"It's been a while. Eight years," he said. "But I waited 30 years to spike a ball in an NFL game, so I checked that off the list."

Jones gets credit for the touchdown, but assists really should go to DJ Moore and Curtis Samuel. Moore, for getting downfield as a gunner and getting in the head of returner Odell Beckman Jr., who attempted to push Moore out of bounds.

"He tried to blast me," Moore said. "I was looking up for the ball, then I just looked down for some reason and he tried to hit me. When he hit me, the ball hit him.

"Then I saw (Janoris Jenkins) try to scoop it up, but he dropped it."

Thanks to Samuel.

"My job is go and finish the play off," he said. "DJ got it started, and then I just finished it off."

Not technically. There was still one more intervention left.

"Then (Eli Apple) tried to get it in the end zone and I had to knock it out of his hand," Moore said.

Which led to easy pickings' for Jones, who admitted, "I must be living right."


4. Slippery Samuel

Just over a month ago, Chris Clark was unemployed and watching his 5-year-old son play flag football.

"Somebody pushed him to the ground and I said, 'Son, you don't see daddy get pushed down like that. He fights back,'" Clark recalled. "Then he said, 'Daddy, you don't play football anymore.' It hurt."

On Sunday, Clark's pregnant wife and two kids were at Bank of America Stadium, visiting from Houston.

"He was here so I can't wait to see him and tell him, 'I told you daddy can still play,'" a beaming Clark said.

In his third straight solid performance at left tackle, Clark was part of an offensive line that allowed just one sack of Newton. Clark also helped escort Samuel during his 25-yard touchdown in the first quarter.

"As an O-lineman, whenever we get in space, that's camera time for us," Clark said.

The line certainly shined at that moment, but the spotlight was brightest on Samuel, who broke no less than four tackles before diving into the end zone for his first career touchdown.

Carolina Panthers' Curtis Samuel (10) runs for a touchdown after a catch against the New York Giants in the first half of an NFL football game in Charlotte, N.C., Sunday, Oct. 7, 2018. (AP Photo/Mike McCarn)

"There were people flying around all over the place. The linemen were getting people up off the ground. Me, I just saw people in front of me and I'm just running behind everybody trying to find a lane," Samuel said. "There's guys shooting in trying to tackle me, and I'm just slipping and dodging them. I'm just trying to get in the end zone. I know I can't go down. I ain't trying to have the running back run it in."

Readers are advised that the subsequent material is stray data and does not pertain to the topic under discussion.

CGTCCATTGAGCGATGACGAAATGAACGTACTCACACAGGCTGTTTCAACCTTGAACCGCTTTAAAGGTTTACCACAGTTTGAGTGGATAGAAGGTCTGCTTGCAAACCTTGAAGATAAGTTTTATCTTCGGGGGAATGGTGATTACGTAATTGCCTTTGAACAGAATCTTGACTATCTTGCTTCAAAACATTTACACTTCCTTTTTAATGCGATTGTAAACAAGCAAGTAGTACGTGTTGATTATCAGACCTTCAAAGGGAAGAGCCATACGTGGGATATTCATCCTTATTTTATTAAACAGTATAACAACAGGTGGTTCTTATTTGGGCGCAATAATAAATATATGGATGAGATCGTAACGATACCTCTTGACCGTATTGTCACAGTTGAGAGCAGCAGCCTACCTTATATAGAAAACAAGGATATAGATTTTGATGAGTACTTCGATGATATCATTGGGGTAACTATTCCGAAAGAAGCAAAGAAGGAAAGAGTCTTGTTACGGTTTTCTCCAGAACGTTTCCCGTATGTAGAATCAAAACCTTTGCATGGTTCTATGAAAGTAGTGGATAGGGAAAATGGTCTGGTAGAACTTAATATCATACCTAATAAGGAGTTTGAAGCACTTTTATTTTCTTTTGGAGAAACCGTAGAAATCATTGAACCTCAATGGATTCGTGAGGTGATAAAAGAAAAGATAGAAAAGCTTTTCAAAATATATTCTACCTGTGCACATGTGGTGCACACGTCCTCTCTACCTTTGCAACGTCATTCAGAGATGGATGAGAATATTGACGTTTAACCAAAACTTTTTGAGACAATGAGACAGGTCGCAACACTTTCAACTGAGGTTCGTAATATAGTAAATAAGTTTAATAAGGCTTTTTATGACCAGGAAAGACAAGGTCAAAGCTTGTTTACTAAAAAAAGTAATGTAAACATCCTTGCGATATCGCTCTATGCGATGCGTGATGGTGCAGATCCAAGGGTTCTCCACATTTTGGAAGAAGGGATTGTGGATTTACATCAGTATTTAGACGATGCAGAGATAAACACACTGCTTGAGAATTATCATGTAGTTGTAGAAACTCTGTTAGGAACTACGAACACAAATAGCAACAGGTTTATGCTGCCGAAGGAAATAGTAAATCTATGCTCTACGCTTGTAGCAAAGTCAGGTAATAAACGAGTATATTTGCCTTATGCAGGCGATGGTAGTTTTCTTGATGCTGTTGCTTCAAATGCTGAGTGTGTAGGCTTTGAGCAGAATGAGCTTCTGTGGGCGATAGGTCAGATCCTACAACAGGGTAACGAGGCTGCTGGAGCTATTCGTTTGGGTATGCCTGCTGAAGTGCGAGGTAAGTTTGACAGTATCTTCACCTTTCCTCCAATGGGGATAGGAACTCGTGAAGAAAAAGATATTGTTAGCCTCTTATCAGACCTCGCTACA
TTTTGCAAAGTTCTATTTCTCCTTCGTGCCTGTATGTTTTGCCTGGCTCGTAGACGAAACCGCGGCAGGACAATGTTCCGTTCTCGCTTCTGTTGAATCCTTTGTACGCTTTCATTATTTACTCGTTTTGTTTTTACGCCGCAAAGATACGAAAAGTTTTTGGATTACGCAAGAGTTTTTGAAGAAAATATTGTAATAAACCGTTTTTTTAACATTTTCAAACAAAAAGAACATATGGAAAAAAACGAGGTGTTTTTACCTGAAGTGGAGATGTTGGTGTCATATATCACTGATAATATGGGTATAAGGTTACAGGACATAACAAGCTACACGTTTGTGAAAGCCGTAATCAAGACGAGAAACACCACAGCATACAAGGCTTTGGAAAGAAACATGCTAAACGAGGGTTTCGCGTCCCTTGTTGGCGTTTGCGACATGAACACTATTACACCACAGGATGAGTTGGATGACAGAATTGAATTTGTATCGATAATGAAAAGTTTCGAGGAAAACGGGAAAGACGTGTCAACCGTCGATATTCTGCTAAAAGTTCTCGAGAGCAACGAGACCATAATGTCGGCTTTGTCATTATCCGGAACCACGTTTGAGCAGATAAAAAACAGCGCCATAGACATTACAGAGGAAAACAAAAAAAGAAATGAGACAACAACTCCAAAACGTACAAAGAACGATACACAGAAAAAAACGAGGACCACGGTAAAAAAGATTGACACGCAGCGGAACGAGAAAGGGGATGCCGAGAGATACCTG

It was an incredible moment for a guy who went 11 months without touching a ball in a regular season game. And it was a reminder that Samuel was a running back not long ago.

"That's somebody you've gotta bottle up for real," Moore said. "Besides me, I've never seen somebody able to do that and not slow down."


5. As advertised

That's high praise from Moore because the next time he goes down on initial contact will be the first.

Carolina's first-round pick still isn't getting as many snaps as perhaps he deserves, but a one-month sample size has shown why the Panthers were so enamored with his ability to run through defenders.

"It's a mentality just not to go down," said Moore, who totaled 67 yards on five touches. "The game is to not get tackled. So that's what's going on in my mind – don't get tackled with the ball in my hands. So I just don't want to get tackled."

OK, but lots of guys who don't want to get tackled do. How does Moore manage to break through so often?

"(He's) an athlete," wide receiver Devin Funchess said. "You're born with stuff like that. Can't coach that."


But before Moore plowed his way for 18 yards on a rush in the first quarter, he was helped by a block from his quarterback. And as you can see in the photo above, Newton sure was proud of what he did to 6-foot-6, 265-pound linebacker Kareem Martin.

"Did you see it?" Newton asked gleefully. "Did (Thomas Davis) see it? I want to make sure TD saw it. We've got us a thing and now he's back at practice and I can't wait to show him. Matter of fact, he's going to come watch film with us just so I can tell him that he's lucky I wear the red jersey in practice.

"At the end of the day, I was just trying to do my job. I always say, whatever Coach asks from me: running the football, throwing the football, blocking, catching. I'm a football player."


6. Two picks for "Pops"

Carolina Panthers' Mike Adams (29) celebrates after his interception against the New York Giants in the second half of an NFL football game in Charlotte, N.C., Sunday, Oct. 7, 2018. (AP Photo/Jason E. Miczek)

It wasn't a great day for the Panthers defense, which allowed the Giants to snap their 36-game slump of failing to score more than 30 points.

It could've been worse if not for Mike Adams.

First, he countered a Newton interception with one of his own to thwart a Giants drive late in the third quarter.

"I think they were already in field goal position, so I feel like I took points off the board," Adams said. "I disguised, I was down low and I just popped out. I don't think he ever saw me."

Yup, that's exactly what happened.

"I thought I would hold him in the box and he ran right away on the snap, and I just didn't see him," Giants quarterback Eli Manning confirmed.

On Manning's very next throw, he tried to force a pass to Sterling Shepard. Instead, it was another pick for Adams, whose 45 career takeaways are now most among active players.

"My old guy, he always says he's my pops. Mike had a tremendous game," cornerback Captain Munnerlyn said. "We know what he's capable of doing. He still looks young. I always tell him, 'You've still got a lot of football left in you,' and I truly believe that.

"He's a smart player. He knows how to put himself in position to make plays and he still can run. He came up huge for us."